PFAS, or per- and polyfluoroalkyl substances are a group of synthetic organic molecules, primarily consisting of perfluorooctanoic acid (PFOA) and perfluorooctane sulfonate acid (PFOS). In both cases, the chemicals consist of “chains” of eight carbon atoms attached to fluorine and other atoms. This group of molecules proved to be extremely useful for a wide range of manufacturing and industrial applications due to its resistance to heat, water and oil, and inability to biodegrade easily. These include (but are not limited to) cookware such as Teflon pans, pizza boxes and food wrappers, stain and water repellents, polishes, waxes, paints, carpeting and furniture, semi-conductors, medical devices and as a metal plating bath. PFAS has also historically been used as a mist-suppressant in plating operations. One of their main uses has been in aqueous film forming foams (AFFF) used for firefighting, and at military installations and commercial airports. Use of PFAS in fire-retardant foams has been one of the most prolific vectors of widespread contamination of water.
Michigan Exposure and Health Concerns
Ground and surface water contamination and human exposure to PFAS is currently a large concern in Michigan and throughout the U.S. Studies by the Social Science Environmental Health Research Institute at Northeastern University has documented PFAS contamination at 94 sites in 22 states (so far) and have provided an interactive site tracker to monitor future results. An analysis by the Environmental Working Group (EWG) of EPA drinking water sampling from 2013-2016 showed that 194 systems serving 16 million people have been impacted by PFAS to date.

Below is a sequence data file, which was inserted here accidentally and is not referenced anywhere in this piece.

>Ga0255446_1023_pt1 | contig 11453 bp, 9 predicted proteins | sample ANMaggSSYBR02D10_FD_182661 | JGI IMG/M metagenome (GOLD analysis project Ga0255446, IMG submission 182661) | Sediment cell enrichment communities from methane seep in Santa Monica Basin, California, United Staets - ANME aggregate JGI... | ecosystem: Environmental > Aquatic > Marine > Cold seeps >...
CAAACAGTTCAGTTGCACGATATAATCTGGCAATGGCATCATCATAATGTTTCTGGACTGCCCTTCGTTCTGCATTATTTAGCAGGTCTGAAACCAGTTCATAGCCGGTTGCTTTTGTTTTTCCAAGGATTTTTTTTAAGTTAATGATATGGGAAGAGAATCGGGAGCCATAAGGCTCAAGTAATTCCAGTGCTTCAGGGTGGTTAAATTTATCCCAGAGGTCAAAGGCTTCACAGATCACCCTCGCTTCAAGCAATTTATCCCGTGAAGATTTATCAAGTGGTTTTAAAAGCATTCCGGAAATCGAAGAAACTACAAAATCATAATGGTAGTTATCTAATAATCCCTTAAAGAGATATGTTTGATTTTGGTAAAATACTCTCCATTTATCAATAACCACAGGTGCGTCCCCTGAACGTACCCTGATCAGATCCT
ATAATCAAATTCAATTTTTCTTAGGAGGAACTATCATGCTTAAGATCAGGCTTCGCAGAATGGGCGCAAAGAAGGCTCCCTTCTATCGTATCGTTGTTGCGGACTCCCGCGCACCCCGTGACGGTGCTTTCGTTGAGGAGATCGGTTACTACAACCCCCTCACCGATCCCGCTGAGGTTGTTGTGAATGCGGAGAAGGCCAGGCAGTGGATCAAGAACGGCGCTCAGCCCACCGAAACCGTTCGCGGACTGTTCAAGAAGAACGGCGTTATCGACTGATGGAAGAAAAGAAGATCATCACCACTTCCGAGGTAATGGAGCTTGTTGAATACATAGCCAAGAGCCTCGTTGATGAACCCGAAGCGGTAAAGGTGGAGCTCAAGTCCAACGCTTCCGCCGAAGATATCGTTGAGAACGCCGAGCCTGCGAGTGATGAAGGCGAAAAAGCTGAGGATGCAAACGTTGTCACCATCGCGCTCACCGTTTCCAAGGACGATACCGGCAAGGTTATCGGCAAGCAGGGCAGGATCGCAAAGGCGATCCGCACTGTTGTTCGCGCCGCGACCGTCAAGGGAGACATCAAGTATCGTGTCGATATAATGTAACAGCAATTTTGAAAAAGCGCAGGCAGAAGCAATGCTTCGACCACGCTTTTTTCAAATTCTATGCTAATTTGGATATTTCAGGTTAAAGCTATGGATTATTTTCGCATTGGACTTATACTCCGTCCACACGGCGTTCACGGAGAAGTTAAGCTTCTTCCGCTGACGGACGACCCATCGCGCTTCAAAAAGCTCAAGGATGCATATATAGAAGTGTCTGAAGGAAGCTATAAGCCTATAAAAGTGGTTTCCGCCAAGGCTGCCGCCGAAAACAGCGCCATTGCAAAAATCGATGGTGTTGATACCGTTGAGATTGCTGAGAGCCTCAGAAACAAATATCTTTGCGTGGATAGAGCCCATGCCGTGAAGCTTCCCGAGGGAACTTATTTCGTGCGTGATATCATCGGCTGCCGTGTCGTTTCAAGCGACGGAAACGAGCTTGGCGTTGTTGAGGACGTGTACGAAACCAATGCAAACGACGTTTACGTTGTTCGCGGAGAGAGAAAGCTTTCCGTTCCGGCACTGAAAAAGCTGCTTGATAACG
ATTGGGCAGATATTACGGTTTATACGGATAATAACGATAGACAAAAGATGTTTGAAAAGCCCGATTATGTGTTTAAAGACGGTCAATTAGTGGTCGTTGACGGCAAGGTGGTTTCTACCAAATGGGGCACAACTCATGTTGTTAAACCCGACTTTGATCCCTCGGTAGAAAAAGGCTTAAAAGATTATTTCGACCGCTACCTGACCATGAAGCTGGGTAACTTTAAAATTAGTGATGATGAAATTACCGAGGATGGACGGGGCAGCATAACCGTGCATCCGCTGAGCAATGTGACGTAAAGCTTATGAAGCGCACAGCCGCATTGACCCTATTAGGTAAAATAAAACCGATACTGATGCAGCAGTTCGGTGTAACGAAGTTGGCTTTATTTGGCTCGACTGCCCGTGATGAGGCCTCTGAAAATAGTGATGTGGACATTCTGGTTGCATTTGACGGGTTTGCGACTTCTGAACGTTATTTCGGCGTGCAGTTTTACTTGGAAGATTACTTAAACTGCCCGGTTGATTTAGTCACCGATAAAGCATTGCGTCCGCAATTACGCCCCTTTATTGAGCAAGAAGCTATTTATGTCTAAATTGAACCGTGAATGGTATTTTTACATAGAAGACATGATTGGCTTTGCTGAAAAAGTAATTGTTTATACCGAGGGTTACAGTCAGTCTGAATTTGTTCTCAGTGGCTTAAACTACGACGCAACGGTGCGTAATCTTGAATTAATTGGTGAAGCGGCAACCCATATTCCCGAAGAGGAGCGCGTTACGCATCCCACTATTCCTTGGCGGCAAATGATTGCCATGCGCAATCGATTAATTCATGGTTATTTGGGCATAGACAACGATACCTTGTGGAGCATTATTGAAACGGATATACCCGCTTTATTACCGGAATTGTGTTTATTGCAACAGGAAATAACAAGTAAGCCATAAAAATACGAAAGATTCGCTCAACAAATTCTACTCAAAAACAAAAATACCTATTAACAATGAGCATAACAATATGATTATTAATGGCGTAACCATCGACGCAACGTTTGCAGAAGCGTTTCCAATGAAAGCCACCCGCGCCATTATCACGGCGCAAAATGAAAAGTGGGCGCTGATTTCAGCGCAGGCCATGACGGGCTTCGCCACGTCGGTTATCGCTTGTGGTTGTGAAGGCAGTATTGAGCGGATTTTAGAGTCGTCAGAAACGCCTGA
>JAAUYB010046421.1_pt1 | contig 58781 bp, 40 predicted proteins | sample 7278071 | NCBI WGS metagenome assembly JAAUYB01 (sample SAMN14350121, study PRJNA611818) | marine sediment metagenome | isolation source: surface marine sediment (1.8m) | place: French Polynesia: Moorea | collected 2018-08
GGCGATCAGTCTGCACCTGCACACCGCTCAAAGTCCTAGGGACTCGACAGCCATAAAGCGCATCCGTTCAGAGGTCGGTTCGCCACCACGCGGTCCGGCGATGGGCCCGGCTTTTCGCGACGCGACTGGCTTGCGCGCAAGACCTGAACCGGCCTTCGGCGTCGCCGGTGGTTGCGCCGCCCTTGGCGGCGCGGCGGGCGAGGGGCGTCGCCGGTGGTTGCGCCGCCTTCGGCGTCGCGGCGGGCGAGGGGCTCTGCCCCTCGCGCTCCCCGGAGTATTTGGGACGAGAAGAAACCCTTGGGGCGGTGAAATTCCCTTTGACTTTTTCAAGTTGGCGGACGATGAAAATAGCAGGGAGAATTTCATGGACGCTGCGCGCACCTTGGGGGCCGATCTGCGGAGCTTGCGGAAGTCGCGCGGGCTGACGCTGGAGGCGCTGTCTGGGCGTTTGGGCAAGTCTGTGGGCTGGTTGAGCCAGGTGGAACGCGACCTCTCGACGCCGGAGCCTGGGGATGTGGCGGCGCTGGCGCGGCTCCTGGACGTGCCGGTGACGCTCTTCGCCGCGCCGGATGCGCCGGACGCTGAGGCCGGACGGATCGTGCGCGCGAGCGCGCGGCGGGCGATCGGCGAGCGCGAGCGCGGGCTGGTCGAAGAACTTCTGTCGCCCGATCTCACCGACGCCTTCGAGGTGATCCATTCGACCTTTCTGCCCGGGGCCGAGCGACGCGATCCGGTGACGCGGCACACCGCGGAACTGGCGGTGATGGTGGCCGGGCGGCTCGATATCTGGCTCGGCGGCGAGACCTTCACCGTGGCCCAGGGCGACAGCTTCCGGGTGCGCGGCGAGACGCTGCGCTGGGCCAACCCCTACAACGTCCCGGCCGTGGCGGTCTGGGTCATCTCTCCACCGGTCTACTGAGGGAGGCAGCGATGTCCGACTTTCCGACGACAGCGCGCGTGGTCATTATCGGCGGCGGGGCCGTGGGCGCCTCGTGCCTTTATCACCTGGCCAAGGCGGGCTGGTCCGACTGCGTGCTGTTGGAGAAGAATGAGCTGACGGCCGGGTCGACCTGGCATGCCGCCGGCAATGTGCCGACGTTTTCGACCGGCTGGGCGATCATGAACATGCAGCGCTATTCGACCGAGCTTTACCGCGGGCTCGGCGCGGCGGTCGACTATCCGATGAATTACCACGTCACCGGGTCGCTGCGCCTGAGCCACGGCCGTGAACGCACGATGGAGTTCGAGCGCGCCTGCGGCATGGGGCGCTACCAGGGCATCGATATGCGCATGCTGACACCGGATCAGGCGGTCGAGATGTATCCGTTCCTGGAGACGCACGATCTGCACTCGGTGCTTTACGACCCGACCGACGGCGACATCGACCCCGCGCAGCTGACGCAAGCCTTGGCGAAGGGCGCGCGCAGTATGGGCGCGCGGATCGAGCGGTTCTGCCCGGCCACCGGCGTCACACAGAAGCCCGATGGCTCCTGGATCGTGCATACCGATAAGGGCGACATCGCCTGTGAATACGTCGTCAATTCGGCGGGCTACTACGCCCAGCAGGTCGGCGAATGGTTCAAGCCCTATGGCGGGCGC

Anecdotally, we are hearing about more and more sites being discovered with PFAS contamination. PFAS contamination has generally been equated with widespread, regional groundwater plumes attributed to either “mega manufacturers” like Wolverine World Wide, Federal and/or military bases, airports, or fire departments where fire- fighting foam is used. High levels of PFAS were found in a white foam coating the water near the former Wurtsmith Air Force Base in Northern Michigan. PFAS drinking water contamination is a wide spread concern in Western Michigan, near the former manufacturing site for Wolverine World Wide shoes. High levels were also found earlier this year in drinking water near a paper mill in the Kalamazoo area, to name a few.
But PFAS use has a much broader footprint in the industrial and manufacturing marketplace. Recently, as part of routine monitoring, MDEQ identified elevated PFOS levels in the Flint River. Further investigation traced the PFOS to the Lapeer Waste Water Treatment Plan (WWTP), and further to the Lapeer Plating and Plastics (LPP) facility. LPP is a decorative chrome plating facility that discharges process wastewater to WWTP. Plating facilities historically use PFOS containing mist-suppressants in their industrial processes to meet hexavalent chromium air emissions requirements. More are being discovered each month. Other plating facilities in Manistee and in Cascade Township have also been identified by MDEQ as contributing to PFAS groundwater contamination.